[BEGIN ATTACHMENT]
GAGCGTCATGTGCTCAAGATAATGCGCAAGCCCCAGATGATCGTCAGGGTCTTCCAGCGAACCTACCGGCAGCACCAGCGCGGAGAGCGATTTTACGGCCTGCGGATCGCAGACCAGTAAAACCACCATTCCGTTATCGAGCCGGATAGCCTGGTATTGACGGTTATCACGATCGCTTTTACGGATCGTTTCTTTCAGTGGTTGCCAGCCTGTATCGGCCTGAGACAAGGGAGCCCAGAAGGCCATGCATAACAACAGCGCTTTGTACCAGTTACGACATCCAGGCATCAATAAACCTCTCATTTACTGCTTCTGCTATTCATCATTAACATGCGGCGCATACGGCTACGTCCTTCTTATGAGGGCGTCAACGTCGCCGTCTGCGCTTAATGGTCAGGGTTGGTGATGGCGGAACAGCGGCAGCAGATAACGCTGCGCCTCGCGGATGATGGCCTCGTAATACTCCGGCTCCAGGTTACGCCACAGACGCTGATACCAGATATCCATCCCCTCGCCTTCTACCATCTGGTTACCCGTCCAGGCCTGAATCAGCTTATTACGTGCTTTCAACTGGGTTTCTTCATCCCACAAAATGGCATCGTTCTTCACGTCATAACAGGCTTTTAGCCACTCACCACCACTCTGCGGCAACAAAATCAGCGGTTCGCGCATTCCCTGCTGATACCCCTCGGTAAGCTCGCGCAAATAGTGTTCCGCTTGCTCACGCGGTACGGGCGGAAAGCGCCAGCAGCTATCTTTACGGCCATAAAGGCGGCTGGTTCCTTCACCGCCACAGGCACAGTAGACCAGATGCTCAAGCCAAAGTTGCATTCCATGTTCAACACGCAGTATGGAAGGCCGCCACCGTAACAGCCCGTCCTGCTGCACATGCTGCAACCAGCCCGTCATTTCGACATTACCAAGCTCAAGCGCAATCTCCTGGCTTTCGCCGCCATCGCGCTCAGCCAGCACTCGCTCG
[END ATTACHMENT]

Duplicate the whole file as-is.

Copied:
GAGCGTCATGTGCTCAAGATAATGCGCAAGCCCCAGATGATCGTCAGGGTCTTCCAGCGAACCTACCGGCAGCACCAGCGCGGAGAGCGATTTTACGGCCTGCGGATCGCAGACCAGTAAAACCACCATTCCGTTATCGAGCCGGATAGCCTGGTATTGACGGTTATCACGATCGCTTTTACGGATCGTTTCTTTCAGTGGTTGCCAGCCTGTATCGGCCTGAGACAAGGGAGCCCAGAAGGCCATGCATAACAACAGCGCTTTGTACCAGTTACGACATCCAGGCATCAATAAACCTCTCATTTACTGCTTCTGCTATTCATCATTAACATGCGGCGCATACGGCTACGTCCTTCTTATGAGGGCGTCAACGTCGCCGTCTGCGCTTAATGGTCAGGGTTGGTGATGGCGGAACAGCGGCAGCAGATAACGCTGCGCCTCGCGGATGATGGCCTCGTAATACTCCGGCTCCAGGTTACGCCACAGACGCTGATACCAGATATCCATCCCCTCGCCTTCTACCATCTGGTTACCCGTCCAGGCCTGAATCAGCTTATTACGTGCTTTCAACTGGGTTTCTTCATCCCACAAAATGGCATCGTTCTTCACGTCATAACAGGCTTTTAGCCACTCACCACCACTCTGCGGCAACAAAATCAGCGGTTCGCGCATTCCCTGCTGATACCCCTCGGTAAGCTCGCGCAAATAGTGTTCCGCTTGCTCACGCGGTACGGGCGGAAAGCGCCAGCAGCTATCTTTACGGCCATAAAGGCGGCTGGTTCCTTCACCGCCACAGGCACAGTAGACCAGATGCTCAAGCCAAAGTTGCATTCCATGTTCAACACGCAGTATGGAAGGCCGCCACCGTAACAGCCCGTCCTGCTGCACATGCTGCAACCAGCCCGTCATTTCGACATTACCAAGCTCAAGCGCAATCTCCTGGCTTTCGCCGCCATCGCGCTCAGCCAGCACTCGCTCG